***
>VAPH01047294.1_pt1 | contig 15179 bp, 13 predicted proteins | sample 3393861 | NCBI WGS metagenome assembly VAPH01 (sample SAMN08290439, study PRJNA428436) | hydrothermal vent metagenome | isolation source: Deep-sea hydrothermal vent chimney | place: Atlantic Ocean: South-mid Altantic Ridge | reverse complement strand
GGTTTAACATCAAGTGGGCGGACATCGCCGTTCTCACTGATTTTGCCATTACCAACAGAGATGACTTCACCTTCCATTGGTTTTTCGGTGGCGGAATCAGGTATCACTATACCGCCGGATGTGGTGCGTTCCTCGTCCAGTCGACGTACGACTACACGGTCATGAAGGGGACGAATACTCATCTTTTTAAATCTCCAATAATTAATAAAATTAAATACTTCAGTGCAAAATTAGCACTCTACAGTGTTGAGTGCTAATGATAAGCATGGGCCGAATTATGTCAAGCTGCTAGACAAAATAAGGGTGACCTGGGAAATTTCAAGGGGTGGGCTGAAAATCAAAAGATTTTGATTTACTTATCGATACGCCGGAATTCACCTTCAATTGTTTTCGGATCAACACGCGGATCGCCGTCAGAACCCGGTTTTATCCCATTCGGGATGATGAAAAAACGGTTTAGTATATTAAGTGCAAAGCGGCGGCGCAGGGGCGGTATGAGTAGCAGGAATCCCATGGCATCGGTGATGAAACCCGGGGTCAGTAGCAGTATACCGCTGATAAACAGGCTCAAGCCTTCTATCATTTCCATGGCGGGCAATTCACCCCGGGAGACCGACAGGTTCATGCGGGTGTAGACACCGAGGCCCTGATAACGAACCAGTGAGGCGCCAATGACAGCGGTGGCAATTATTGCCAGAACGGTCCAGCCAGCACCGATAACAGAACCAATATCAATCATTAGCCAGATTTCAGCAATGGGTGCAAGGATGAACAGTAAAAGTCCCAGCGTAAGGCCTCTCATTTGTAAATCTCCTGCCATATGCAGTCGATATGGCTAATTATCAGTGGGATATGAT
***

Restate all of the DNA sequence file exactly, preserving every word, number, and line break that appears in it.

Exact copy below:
>VAPH01047294.1_pt1 | contig 15179 bp, 13 predicted proteins | sample 3393861 | NCBI WGS metagenome assembly VAPH01 (sample SAMN08290439, study PRJNA428436) | hydrothermal vent metagenome | isolation source: Deep-sea hydrothermal vent chimney | place: Atlantic Ocean: South-mid Altantic Ridge | reverse complement strand
GGTTTAACATCAAGTGGGCGGACATCGCCGTTCTCACTGATTTTGCCATTACCAACAGAGATGACTTCACCTTCCATTGGTTTTTCGGTGGCGGAATCAGGTATCACTATACCGCCGGATGTGGTGCGTTCCTCGTCCAGTCGACGTACGACTACACGGTCATGAAGGGGACGAATACTCATCTTTTTAAATCTCCAATAATTAATAAAATTAAATACTTCAGTGCAAAATTAGCACTCTACAGTGTTGAGTGCTAATGATAAGCATGGGCCGAATTATGTCAAGCTGCTAGACAAAATAAGGGTGACCTGGGAAATTTCAAGGGGTGGGCTGAAAATCAAAAGATTTTGATTTACTTATCGATACGCCGGAATTCACCTTCAATTGTTTTCGGATCAACACGCGGATCGCCGTCAGAACCCGGTTTTATCCCATTCGGGATGATGAAAAAACGGTTTAGTATATTAAGTGCAAAGCGGCGGCGCAGGGGCGGTATGAGTAGCAGGAATCCCATGGCATCGGTGATGAAACCCGGGGTCAGTAGCAGTATACCGCTGATAAACAGGCTCAAGCCTTCTATCATTTCCATGGCGGGCAATTCACCCCGGGAGACCGACAGGTTCATGCGGGTGTAGACACCGAGGCCCTGATAACGAACCAGTGAGGCGCCAATGACAGCGGTGGCAATTATTGCCAGAACGGTCCAGCCAGCACCGATAACAGAACCAATATCAATCATTAGCCAGATTTCAGCAATGGGTGCAAGGATGAACAGTAAAAGTCCCAGCGTAAGGCCTCTCATTTGTAAATCTCCTGCCATATGCAGTCGATATGGCTAATTATCAGTGGGATATGAT